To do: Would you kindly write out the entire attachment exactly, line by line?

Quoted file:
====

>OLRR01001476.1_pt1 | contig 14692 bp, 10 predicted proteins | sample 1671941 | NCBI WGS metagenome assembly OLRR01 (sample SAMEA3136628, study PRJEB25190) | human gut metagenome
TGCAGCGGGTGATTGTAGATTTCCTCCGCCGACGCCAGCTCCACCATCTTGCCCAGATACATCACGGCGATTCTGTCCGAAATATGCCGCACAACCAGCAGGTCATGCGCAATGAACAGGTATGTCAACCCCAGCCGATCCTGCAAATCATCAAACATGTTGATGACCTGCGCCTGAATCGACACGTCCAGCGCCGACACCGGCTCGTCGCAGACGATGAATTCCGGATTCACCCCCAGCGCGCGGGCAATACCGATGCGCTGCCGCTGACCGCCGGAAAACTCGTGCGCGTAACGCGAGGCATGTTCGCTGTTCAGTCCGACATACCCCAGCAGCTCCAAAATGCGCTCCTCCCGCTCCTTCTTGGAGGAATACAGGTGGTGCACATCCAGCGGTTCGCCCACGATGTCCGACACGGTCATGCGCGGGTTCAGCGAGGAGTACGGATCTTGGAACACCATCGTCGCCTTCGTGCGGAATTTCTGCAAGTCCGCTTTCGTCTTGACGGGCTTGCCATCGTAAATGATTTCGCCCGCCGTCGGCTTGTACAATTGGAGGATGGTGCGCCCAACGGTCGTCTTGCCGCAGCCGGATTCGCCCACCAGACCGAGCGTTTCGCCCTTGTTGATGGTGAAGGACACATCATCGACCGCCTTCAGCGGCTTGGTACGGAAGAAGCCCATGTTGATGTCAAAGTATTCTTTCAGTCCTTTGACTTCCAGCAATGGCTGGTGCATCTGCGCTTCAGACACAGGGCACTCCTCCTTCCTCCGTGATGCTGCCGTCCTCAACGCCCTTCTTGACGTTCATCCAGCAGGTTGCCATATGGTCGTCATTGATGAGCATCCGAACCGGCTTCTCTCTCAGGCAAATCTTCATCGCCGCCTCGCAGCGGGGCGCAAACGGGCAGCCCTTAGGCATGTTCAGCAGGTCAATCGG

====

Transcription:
>OLRR01001476.1_pt1 | contig 14692 bp, 10 predicted proteins | sample 1671941 | NCBI WGS metagenome assembly OLRR01 (sample SAMEA3136628, study PRJEB25190) | human gut metagenome
TGCAGCGGGTGATTGTAGATTTCCTCCGCCGACGCCAGCTCCACCATCTTGCCCAGATACATCACGGCGATTCTGTCCGAAATATGCCGCACAACCAGCAGGTCATGCGCAATGAACAGGTATGTCAACCCCAGCCGATCCTGCAAATCATCAAACATGTTGATGACCTGCGCCTGAATCGACACGTCCAGCGCCGACACCGGCTCGTCGCAGACGATGAATTCCGGATTCACCCCCAGCGCGCGGGCAATACCGATGCGCTGCCGCTGACCGCCGGAAAACTCGTGCGCGTAACGCGAGGCATGTTCGCTGTTCAGTCCGACATACCCCAGCAGCTCCAAAATGCGCTCCTCCCGCTCCTTCTTGGAGGAATACAGGTGGTGCACATCCAGCGGTTCGCCCACGATGTCCGACACGGTCATGCGCGGGTTCAGCGAGGAGTACGGATCTTGGAACACCATCGTCGCCTTCGTGCGGAATTTCTGCAAGTCCGCTTTCGTCTTGACGGGCTTGCCATCGTAAATGATTTCGCCCGCCGTCGGCTTGTACAATTGGAGGATGGTGCGCCCAACGGTCGTCTTGCCGCAGCCGGATTCGCCCACCAGACCGAGCGTTTCGCCCTTGTTGATGGTGAAGGACACATCATCGACCGCCTTCAGCGGCTTGGTACGGAAGAAGCCCATGTTGATGTCAAAGTATTCTTTCAGTCCTTTGACTTCCAGCAATGGCTGGTGCATCTGCGCTTCAGACACAGGGCACTCCTCCTTCCTCCGTGATGCTGCCGTCCTCAACGCCCTTCTTGACGTTCATCCAGCAGGTTGCCATATGGTCGTCATTGATGAGCATCCGAACCGGCTTCTCTCTCAGGCAAATCTTCATCGCCGCCTCGCAGCGGGGCGCAAACGGGCAGCCCTTAGGCATGTTCAGCAGGTCAATCGG